Demand for food reserves, restriction of marketing of unhealthy foods and food safety in uganda

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The government has a constitutional obligation to establish national food reserves under Objective XXII (b) of the 1995 constitution. This  duty helps to guarantee food security, mitigates hunger, prevents malnutrition and ensures that everyone enjoys the right to livelihood.  COVID 19 pandemic has worsened malnutrition and related deaths in Uganda. Food reserves would have therefore been a critical tool in realising food security especially in times of unforeseen economic hardships or natural calamities like the COVID 19 pandemic.

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Proper nutrition is undoubtedly one of the key factors for early childhood development. It is however unfortunate that in most developing countries, nutrition is very poor and malnutrition among children and mothers is a major cause of infant mortality, stunted growth and underweight.

The UNICEF Uganda nutrition statistics of 2018 show that 3.6% of the children in Uganda are suffering from moderate acute nutrition and 1.3% have severe acute nutrition. The Ministry of Health report indicates that the infant mortality rate in Uganda as of 2018 was 33 deaths per 1000 live births and one of the key underlying causes was malnutrition.  Mothers and pregnant women need to be encouraged to pay keen attention of their nutritional welfare and emotional wellbeing during pregnancy and after the birth of their children. This is a major requirement as scientific research has highlighted that the first 1000 days as the most crucial for a child’s growth and optimal development.

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The government of Uganda is under a legal mandate to uphold, protect, and fulfill the rights of all Ugandans including children’s rights to safety, health, adequate food, and well-being. Many Ugandans are however suffering and at risk of chronic, non-communicable diseases (NCDs) – including cardiovascular disease, diabetes, cancers, and other obesity-related conditions yet these can be prevented.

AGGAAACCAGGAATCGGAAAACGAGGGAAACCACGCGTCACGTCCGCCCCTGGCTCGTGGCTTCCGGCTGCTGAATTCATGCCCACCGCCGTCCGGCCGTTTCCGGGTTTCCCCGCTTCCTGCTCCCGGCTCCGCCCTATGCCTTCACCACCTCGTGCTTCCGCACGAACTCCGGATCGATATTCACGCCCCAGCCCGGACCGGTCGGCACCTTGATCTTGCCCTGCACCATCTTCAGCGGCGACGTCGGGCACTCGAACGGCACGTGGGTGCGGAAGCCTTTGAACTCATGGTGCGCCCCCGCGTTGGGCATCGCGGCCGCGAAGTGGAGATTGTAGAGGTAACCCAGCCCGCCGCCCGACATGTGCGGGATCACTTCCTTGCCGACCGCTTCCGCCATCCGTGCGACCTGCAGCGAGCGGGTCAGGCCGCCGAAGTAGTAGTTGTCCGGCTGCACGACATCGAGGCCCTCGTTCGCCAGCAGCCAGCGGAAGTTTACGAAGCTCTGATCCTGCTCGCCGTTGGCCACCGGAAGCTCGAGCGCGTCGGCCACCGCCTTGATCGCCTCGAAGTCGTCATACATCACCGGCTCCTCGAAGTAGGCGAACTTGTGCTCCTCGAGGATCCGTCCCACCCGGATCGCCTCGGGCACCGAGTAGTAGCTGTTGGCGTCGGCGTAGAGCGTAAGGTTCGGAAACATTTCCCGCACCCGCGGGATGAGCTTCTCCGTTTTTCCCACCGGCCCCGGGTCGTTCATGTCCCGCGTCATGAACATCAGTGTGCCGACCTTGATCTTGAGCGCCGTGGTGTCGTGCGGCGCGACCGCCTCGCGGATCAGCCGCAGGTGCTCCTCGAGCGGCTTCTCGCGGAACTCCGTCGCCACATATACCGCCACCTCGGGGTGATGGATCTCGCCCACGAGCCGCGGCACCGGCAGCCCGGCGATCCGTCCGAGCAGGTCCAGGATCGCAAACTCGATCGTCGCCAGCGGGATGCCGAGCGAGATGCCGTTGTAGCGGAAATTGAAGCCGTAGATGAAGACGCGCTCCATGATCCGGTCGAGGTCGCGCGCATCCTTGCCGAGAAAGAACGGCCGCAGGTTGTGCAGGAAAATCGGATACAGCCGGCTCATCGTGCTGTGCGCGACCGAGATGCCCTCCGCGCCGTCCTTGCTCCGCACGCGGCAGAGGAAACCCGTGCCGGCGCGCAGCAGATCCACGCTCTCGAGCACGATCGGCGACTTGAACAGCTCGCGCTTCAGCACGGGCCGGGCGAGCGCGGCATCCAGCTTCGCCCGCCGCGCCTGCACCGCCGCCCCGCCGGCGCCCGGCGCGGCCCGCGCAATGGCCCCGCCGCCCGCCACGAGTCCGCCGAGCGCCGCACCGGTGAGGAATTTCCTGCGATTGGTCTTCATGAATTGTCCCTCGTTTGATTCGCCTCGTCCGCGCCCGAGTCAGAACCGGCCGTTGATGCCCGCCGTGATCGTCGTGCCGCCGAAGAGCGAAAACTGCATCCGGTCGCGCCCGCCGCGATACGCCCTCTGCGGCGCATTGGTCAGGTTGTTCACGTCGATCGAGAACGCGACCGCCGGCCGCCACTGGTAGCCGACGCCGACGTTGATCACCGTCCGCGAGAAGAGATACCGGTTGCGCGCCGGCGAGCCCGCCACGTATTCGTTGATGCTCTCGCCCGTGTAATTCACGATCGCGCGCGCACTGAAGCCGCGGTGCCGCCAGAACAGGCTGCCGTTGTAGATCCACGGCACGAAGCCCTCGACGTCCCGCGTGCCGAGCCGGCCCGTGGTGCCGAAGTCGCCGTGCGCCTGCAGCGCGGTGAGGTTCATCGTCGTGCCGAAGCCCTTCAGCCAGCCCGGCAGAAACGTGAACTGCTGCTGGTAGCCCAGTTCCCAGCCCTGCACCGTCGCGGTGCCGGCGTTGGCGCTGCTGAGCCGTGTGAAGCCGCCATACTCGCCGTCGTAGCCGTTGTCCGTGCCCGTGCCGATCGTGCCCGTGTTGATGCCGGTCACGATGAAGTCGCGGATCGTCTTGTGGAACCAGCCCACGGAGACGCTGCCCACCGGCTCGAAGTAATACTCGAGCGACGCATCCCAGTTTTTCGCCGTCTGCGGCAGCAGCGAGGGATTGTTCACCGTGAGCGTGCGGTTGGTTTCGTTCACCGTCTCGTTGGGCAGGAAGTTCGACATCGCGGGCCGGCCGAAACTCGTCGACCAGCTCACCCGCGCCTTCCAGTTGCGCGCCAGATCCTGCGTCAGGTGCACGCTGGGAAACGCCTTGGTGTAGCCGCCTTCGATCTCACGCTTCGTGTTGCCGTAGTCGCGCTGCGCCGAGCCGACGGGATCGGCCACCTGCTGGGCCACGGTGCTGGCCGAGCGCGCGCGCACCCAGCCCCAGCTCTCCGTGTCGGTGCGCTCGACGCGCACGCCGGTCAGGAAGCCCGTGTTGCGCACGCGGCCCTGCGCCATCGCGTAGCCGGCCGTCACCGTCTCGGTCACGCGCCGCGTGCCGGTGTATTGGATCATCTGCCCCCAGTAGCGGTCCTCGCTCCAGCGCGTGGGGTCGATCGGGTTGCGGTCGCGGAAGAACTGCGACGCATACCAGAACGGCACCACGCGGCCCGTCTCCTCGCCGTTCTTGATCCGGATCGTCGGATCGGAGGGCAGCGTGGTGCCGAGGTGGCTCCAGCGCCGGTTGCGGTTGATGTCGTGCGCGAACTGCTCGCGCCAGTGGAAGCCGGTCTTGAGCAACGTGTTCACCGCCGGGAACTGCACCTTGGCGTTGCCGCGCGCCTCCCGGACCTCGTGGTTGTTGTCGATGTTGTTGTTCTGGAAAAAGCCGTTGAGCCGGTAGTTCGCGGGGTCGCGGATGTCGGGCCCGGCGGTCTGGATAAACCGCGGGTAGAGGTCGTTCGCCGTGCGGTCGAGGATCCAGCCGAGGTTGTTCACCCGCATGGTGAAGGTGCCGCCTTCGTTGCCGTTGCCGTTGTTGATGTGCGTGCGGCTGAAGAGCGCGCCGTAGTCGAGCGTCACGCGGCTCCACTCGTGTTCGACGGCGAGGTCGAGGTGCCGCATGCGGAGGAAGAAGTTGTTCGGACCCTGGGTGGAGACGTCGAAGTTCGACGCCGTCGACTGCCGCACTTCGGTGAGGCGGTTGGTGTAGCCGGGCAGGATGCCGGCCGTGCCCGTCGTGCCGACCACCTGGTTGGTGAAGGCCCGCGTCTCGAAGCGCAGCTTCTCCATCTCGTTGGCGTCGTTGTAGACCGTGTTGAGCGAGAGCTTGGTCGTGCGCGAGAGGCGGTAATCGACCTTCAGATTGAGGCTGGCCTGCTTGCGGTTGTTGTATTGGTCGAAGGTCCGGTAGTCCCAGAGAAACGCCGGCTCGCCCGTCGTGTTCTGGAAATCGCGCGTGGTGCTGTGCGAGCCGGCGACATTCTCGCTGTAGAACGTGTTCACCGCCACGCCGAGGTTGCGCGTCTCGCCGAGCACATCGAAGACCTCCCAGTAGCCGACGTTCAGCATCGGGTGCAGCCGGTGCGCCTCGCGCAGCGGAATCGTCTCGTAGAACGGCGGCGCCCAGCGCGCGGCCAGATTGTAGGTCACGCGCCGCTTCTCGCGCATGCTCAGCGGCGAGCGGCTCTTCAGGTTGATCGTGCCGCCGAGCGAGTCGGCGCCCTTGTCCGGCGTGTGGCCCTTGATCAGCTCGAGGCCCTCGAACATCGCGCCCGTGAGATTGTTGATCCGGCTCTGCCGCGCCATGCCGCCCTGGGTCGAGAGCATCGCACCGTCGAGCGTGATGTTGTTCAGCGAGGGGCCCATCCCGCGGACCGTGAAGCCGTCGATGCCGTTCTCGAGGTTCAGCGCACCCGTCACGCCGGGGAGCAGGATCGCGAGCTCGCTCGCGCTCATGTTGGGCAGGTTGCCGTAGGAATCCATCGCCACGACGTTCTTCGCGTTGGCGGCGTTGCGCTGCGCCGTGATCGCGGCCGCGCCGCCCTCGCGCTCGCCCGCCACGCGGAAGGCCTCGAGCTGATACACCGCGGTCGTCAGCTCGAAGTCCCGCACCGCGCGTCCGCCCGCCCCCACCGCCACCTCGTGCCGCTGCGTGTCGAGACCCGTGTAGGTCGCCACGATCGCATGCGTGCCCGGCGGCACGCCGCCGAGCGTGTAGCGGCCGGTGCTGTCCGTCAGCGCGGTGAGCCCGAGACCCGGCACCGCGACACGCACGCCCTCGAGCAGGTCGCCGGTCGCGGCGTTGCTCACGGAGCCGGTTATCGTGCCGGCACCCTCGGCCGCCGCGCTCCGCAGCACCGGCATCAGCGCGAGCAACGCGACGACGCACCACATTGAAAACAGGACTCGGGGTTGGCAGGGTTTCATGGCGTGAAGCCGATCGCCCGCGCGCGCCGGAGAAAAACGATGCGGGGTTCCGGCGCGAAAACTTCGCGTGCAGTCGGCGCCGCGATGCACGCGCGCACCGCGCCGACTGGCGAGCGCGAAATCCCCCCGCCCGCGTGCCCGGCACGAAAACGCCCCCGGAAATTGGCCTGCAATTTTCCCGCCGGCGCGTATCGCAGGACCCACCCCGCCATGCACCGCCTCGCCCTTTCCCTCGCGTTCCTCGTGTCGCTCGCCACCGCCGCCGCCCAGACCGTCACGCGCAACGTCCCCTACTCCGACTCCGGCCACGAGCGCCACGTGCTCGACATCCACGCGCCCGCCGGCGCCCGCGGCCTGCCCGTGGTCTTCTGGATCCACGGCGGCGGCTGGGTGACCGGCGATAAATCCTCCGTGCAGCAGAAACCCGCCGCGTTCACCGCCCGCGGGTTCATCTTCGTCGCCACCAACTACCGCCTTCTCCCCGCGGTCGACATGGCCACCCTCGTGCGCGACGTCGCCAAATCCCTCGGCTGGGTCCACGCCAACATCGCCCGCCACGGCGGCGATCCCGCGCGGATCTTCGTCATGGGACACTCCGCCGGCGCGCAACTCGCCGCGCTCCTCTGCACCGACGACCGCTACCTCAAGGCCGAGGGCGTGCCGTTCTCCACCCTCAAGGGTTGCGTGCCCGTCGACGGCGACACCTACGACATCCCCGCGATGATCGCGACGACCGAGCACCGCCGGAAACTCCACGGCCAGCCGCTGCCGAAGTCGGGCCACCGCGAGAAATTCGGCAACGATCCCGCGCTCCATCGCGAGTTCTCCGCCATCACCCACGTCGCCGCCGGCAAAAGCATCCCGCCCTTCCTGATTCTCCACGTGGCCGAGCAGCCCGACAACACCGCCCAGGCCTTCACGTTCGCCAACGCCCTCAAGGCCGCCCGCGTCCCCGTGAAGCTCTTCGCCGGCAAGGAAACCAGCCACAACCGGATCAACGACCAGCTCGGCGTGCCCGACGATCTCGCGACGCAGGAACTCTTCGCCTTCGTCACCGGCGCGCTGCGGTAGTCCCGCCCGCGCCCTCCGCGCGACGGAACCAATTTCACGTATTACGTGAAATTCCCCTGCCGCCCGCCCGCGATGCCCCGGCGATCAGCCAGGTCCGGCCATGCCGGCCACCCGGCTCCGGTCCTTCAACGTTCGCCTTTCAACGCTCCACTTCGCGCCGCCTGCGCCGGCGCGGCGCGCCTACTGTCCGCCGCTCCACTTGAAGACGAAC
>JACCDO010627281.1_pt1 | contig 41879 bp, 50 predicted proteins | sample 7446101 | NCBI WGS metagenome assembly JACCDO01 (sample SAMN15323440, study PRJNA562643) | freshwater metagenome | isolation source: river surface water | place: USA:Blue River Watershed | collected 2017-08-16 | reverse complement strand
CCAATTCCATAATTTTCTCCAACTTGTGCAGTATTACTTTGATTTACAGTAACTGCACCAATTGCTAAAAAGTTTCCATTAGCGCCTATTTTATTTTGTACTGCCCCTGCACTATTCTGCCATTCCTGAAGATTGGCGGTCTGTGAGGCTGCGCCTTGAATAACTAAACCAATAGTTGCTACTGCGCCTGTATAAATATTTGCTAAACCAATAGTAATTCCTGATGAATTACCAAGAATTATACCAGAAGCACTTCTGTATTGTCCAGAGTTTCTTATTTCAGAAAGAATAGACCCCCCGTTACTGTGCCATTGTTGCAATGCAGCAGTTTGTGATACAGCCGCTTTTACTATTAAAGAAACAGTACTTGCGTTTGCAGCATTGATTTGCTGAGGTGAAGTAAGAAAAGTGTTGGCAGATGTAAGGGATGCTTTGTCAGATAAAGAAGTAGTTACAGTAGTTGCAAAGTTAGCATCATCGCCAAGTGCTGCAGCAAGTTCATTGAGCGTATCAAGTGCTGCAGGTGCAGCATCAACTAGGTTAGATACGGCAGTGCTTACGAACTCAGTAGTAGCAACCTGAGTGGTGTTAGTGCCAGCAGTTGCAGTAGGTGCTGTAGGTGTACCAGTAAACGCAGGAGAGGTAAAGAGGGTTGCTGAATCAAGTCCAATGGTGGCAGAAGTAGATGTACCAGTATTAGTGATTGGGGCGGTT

In Uganda, Non-Communicable Diseases kill up to 100,000 people annually, which is 35% of the total annual deaths. Uganda is a member of the World Health Organisation and passed a resolution to act on the main risk factors for Non-Communicable Diseases that is the unhealthy diet. Unhealthy diets start in childhood and build up throughout life; associated with overweight and obesity and children must maintain a healthy weight and consume foods that are low in saturated fat, trans-fatty acids, free sugars, or salt in order to reduce future risk of non-communicable diseases.

Marketing, advertising and broadcast of unhealthy foods and beverages in Uganda by the media is done before and after the watershed time lines, exposing children to unhealthy diets compromising their safety, right to health and the right to adequate food.

The respondents have failed and omitted to protect children from the adverse impact of marketing of unhealthy diets on children’s health in accordance with the rights of children as acknowledged by the United Nations Convention on the Rights of the Child, the right to adequate food, as set out in the International Covenant on Economic, Social and Cultural Rights (7), and consistent with the United Nations guidelines for consumer protection.

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Press Conference on World Food Safety Day

In December 2018, the UN General Assembly designated 7th June as World Food Safety Day. In the year 2020, the day was held the theme “Food safety, everyone’s business”

A press confrence was held on that day by civil society organisations promoting the right to food in Uganda including The Food Rights Alliance (FRA), Centre for Food and Adequate Living Rights (CEFROHT) and the Southern and Eastern Trade, Information and Negotiations Institute (SEATINI).

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